What Wasn't Said at the NSBA Conference

What Wasn't Said at the NSBA Conference
June 1, 2000



This year's 60th Annual Meeting of the National School Boards Association, with 9,000 delegates among the total 19,000 attendees, was typical of such organizational meetings. In a general atmosphere that maintained all is well with the public schools--except for an occasional hitch--work sessions stressed indoctrination rather than education and provided ammunition rather than information.

Most important, however, was what was not said. This was demonstrated most clearly when the new president assumed office.

Her biography noted that the new NSBA president was first elected to her local school board in 1975, where she still serves, now in her 25th year of service. For many of those years she was board president. Her acceptance speech highlighted her term's theme of "academic achievement: raising the bar as we close the gap." As she pledged "ignorance for none and educational excellence for all," she proclaimed her intention to stress the positives in education.

While that's difficult to disagree with, consider what wasn't said about the local school district over which she has presided for some 25 years.

As she joined the board in 1976, a 2,000+ pupil open-classroom middle school had recently been opened. From the beginning, it didn't work: The noise was horrendous. Classroom walls were installed but problems continued. In 1982 a new superintendent said classrooms without walls didn't work, that those involved knew it, but they "wouldn't bite the bullet."

By the mid-1990s, the local press reported that police had been called to the school more than 220 times. When one youngster refused to attend the school following a particularly violent incident, a local district judge refused to order her to do so because, as he noted, the district could not guarantee student safety. Eventually the board gave up and tore down the multimillion-dollar building, even though it was little more than 20 years old.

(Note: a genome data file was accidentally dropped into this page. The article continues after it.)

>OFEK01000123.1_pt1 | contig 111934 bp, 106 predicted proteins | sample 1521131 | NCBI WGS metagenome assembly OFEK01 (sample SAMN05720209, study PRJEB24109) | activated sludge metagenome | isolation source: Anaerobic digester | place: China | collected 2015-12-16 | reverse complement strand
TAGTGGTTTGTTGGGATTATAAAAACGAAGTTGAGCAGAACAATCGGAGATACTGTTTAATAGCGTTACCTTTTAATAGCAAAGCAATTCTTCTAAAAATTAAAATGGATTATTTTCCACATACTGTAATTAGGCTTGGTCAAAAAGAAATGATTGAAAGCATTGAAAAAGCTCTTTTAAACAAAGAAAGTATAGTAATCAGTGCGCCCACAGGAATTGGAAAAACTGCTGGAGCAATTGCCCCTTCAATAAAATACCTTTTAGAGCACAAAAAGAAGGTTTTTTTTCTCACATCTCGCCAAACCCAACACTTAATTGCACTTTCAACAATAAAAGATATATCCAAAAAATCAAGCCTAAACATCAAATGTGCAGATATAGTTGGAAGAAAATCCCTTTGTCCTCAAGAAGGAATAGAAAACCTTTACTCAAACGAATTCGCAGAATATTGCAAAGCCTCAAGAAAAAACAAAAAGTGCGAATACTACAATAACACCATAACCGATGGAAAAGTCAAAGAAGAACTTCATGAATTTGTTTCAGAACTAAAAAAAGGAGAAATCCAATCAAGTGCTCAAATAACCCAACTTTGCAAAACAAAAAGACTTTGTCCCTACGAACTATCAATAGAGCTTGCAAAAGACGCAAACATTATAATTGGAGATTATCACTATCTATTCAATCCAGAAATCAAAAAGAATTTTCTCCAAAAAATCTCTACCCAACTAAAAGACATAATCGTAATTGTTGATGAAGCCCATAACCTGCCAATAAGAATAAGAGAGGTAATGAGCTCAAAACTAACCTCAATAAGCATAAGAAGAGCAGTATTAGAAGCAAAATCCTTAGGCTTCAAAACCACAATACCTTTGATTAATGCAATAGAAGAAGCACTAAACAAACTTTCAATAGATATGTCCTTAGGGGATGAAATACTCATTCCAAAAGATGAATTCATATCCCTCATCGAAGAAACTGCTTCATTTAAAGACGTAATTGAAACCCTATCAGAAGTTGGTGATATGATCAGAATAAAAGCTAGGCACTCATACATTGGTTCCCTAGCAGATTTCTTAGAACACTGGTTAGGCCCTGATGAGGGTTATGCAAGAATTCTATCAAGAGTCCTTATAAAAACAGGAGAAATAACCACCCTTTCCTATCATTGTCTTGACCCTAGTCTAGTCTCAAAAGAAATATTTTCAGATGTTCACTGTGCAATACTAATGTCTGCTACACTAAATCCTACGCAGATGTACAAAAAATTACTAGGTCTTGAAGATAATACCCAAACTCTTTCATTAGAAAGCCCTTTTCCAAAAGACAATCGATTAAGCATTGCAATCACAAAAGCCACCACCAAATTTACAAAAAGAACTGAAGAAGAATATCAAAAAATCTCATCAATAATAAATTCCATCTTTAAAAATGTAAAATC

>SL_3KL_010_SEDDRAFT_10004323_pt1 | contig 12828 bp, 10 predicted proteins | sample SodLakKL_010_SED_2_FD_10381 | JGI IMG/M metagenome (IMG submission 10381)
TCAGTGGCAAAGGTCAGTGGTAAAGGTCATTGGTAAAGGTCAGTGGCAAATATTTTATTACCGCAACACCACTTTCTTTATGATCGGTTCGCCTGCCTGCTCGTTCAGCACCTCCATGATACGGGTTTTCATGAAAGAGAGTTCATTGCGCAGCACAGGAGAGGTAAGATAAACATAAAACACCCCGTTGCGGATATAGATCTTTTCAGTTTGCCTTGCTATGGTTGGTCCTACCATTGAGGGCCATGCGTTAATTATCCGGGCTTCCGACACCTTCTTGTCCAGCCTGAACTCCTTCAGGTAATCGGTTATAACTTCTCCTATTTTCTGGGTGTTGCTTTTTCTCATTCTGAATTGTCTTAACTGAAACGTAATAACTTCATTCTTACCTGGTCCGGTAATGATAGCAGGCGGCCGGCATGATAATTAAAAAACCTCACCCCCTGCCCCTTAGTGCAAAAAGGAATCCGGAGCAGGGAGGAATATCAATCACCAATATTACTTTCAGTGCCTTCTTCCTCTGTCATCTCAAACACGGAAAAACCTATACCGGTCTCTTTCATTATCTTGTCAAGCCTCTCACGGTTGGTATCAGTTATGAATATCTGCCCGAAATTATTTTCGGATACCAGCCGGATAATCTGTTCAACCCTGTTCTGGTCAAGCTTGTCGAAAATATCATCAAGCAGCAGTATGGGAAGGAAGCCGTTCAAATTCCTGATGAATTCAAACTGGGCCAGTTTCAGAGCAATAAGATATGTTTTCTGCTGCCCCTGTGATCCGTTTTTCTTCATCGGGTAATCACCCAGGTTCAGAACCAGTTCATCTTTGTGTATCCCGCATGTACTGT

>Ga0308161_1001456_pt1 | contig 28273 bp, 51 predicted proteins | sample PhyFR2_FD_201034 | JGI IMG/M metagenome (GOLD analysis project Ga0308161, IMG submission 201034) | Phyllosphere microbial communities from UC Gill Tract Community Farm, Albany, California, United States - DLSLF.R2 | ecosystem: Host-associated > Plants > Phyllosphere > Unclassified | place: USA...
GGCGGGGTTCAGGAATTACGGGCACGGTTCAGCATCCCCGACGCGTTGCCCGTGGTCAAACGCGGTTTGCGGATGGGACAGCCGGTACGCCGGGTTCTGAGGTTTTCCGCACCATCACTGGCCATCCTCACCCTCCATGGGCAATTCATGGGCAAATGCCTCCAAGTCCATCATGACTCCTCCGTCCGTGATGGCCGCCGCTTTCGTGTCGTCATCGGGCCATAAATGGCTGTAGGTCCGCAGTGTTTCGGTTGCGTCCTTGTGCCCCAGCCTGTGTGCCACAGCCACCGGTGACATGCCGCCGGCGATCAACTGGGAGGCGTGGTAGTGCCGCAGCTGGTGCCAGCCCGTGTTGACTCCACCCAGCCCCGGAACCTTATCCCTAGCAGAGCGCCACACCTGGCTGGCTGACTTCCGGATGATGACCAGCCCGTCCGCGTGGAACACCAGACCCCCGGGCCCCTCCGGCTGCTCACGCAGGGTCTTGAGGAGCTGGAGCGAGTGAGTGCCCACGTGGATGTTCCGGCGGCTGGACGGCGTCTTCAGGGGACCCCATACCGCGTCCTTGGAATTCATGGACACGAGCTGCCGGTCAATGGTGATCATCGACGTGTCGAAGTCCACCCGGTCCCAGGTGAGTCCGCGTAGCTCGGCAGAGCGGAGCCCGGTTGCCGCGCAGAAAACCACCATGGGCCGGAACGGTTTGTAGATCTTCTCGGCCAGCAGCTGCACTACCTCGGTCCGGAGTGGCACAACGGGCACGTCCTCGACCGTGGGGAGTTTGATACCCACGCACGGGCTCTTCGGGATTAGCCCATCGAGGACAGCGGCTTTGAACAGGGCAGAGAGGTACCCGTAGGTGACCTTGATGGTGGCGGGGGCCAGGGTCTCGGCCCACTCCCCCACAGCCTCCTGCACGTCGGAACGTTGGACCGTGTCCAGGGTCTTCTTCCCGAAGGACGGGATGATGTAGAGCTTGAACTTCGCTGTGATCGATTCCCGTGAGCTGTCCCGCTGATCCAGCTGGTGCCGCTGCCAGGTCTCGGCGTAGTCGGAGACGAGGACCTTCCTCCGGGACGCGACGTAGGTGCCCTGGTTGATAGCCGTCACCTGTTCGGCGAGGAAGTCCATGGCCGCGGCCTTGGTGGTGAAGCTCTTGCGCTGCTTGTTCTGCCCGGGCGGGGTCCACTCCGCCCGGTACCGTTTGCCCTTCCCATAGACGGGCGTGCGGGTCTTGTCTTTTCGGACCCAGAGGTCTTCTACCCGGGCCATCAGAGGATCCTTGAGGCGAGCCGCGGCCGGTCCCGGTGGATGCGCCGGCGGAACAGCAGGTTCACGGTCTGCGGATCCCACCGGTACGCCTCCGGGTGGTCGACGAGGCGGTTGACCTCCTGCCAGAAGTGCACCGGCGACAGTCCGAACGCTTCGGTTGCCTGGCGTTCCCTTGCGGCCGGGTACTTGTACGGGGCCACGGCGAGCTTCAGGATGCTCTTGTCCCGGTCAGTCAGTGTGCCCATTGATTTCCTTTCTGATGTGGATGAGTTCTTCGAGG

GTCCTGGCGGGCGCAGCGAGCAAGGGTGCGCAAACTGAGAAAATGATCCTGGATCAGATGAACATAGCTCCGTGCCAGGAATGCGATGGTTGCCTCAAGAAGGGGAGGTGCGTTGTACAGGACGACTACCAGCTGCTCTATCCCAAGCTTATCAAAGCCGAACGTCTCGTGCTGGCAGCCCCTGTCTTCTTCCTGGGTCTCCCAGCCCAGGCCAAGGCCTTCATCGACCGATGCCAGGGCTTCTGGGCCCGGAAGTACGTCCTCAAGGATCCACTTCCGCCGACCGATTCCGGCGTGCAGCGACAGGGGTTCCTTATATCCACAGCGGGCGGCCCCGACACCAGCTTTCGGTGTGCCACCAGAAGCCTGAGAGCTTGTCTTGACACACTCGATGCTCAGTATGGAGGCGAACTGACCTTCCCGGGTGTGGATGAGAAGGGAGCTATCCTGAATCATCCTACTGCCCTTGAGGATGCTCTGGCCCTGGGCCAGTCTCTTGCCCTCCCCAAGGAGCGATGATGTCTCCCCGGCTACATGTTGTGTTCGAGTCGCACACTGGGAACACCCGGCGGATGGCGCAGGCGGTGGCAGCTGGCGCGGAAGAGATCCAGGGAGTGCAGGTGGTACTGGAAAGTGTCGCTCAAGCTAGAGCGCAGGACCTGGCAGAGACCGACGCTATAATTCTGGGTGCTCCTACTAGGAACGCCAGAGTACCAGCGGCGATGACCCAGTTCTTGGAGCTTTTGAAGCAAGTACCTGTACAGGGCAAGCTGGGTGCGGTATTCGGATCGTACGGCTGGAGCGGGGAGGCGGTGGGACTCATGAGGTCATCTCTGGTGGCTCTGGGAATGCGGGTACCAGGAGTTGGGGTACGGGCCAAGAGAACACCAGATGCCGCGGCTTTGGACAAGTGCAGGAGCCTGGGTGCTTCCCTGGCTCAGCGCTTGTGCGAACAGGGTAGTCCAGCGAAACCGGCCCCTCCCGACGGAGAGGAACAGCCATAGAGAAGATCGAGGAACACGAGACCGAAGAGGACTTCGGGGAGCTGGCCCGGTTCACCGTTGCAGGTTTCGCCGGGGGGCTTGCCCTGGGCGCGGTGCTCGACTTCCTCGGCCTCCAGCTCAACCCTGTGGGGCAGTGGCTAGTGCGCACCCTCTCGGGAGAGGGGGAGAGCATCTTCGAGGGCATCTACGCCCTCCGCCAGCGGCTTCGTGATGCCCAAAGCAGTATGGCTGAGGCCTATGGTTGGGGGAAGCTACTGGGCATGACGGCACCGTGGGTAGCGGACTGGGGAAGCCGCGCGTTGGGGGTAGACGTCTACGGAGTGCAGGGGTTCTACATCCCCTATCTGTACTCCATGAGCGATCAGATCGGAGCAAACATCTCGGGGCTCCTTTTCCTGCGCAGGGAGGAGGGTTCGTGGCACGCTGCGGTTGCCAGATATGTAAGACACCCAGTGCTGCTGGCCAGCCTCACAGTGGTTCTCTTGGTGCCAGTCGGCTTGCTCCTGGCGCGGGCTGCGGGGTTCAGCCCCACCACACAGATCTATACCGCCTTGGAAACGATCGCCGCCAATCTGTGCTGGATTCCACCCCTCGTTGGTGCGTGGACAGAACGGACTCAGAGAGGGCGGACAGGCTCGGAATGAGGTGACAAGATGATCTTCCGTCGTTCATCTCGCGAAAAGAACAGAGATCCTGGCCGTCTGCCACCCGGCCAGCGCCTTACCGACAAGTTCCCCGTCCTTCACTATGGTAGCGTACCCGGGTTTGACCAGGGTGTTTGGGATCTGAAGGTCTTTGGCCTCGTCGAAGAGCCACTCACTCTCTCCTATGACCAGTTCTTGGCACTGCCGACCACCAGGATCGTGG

Safety has been an issue in other district schools, too. By 1996, armed off-duty city police were hired to patrol the middle and high schools. The district hired its own police chief. The county began permanently assigning juvenile probation officers to the secondary schools to work with the more than 250 students on probation. But in 1999, a new superintendent, over the objections of teachers, ordered most of the probation officers removed from the schools even though they were provided at no cost to the district.

The district is lacking in terms of educational achievement. The state recently noted that more than two-thirds of the students perform in the bottom quartile on the state's assessment tests. With about 1,000 students in the first grade and fewer than 250 in the twelfth grade, most students apparently drop out prior to graduation. On an average school day in 1998, nearly one-third of the district's secondary students were absent.

What the district does not lack is money. It was recently reported that the district spends $53,500 more for each classroom of 25 students than does an adjoining suburban district. A candidate for school board last year noted the district spends more than $9,500 per pupil per year--$1,200 more than any other district in the area.

Those who can get out of the district do so, including the district's majority black population. During the 1980s, while the black student population of the district grew only 14 percent, the black student population rose by 31 percent in one suburban district and by 32 percent in another. About three-quarters of the teachers (75 percent) and administrators (78 percent) live outside the district.

Not that the new NSBA president bears full responsibility for these results. During her term of office, many board members and superintendents have come and gone. But she did say she wants to improve the image of public schools, starting with her district. What she didn't say was that she wants to improve the reality of public schools. It's only fair to point out what that reality is in her district.


David W. Kirkpatrick, a former public school teacher, is a senior fellow with the Pittsburgh-based Allegheny Institute and a contributing editor to School Reform News. He can be reached by email at trchrwrtr@aol.com.